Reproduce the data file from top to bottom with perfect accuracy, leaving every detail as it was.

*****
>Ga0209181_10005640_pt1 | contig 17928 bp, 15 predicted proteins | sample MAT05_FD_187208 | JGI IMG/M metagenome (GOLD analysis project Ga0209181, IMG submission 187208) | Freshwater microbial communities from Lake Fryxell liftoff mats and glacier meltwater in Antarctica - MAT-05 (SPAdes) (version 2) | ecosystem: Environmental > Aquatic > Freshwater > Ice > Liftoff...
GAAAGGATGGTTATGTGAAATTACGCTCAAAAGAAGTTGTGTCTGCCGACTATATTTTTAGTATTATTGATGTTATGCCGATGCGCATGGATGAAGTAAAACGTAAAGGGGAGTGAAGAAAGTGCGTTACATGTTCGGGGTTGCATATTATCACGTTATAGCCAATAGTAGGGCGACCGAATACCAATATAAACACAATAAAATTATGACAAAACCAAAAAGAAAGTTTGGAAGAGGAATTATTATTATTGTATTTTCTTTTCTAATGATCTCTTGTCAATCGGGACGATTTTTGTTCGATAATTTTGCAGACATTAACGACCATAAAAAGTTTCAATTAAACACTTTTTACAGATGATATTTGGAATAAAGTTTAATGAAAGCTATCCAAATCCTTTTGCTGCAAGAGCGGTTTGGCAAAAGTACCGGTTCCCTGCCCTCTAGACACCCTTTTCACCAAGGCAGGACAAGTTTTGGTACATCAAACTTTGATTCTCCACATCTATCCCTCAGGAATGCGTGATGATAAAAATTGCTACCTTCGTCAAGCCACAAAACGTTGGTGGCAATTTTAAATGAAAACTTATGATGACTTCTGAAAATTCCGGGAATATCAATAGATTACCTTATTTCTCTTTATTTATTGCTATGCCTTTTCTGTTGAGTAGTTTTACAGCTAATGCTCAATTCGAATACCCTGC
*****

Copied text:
>Ga0209181_10005640_pt1 | contig 17928 bp, 15 predicted proteins | sample MAT05_FD_187208 | JGI IMG/M metagenome (GOLD analysis project Ga0209181, IMG submission 187208) | Freshwater microbial communities from Lake Fryxell liftoff mats and glacier meltwater in Antarctica - MAT-05 (SPAdes) (version 2) | ecosystem: Environmental > Aquatic > Freshwater > Ice > Liftoff...
GAAAGGATGGTTATGTGAAATTACGCTCAAAAGAAGTTGTGTCTGCCGACTATATTTTTAGTATTATTGATGTTATGCCGATGCGCATGGATGAAGTAAAACGTAAAGGGGAGTGAAGAAAGTGCGTTACATGTTCGGGGTTGCATATTATCACGTTATAGCCAATAGTAGGGCGACCGAATACCAATATAAACACAATAAAATTATGACAAAACCAAAAAGAAAGTTTGGAAGAGGAATTATTATTATTGTATTTTCTTTTCTAATGATCTCTTGTCAATCGGGACGATTTTTGTTCGATAATTTTGCAGACATTAACGACCATAAAAAGTTTCAATTAAACACTTTTTACAGATGATATTTGGAATAAAGTTTAATGAAAGCTATCCAAATCCTTTTGCTGCAAGAGCGGTTTGGCAAAAGTACCGGTTCCCTGCCCTCTAGACACCCTTTTCACCAAGGCAGGACAAGTTTTGGTACATCAAACTTTGATTCTCCACATCTATCCCTCAGGAATGCGTGATGATAAAAATTGCTACCTTCGTCAAGCCACAAAACGTTGGTGGCAATTTTAAATGAAAACTTATGATGACTTCTGAAAATTCCGGGAATATCAATAGATTACCTTATTTCTCTTTATTTATTGCTATGCCTTTTCTGTTGAGTAGTTTTACAGCTAATGCTCAATTCGAATACCCTGC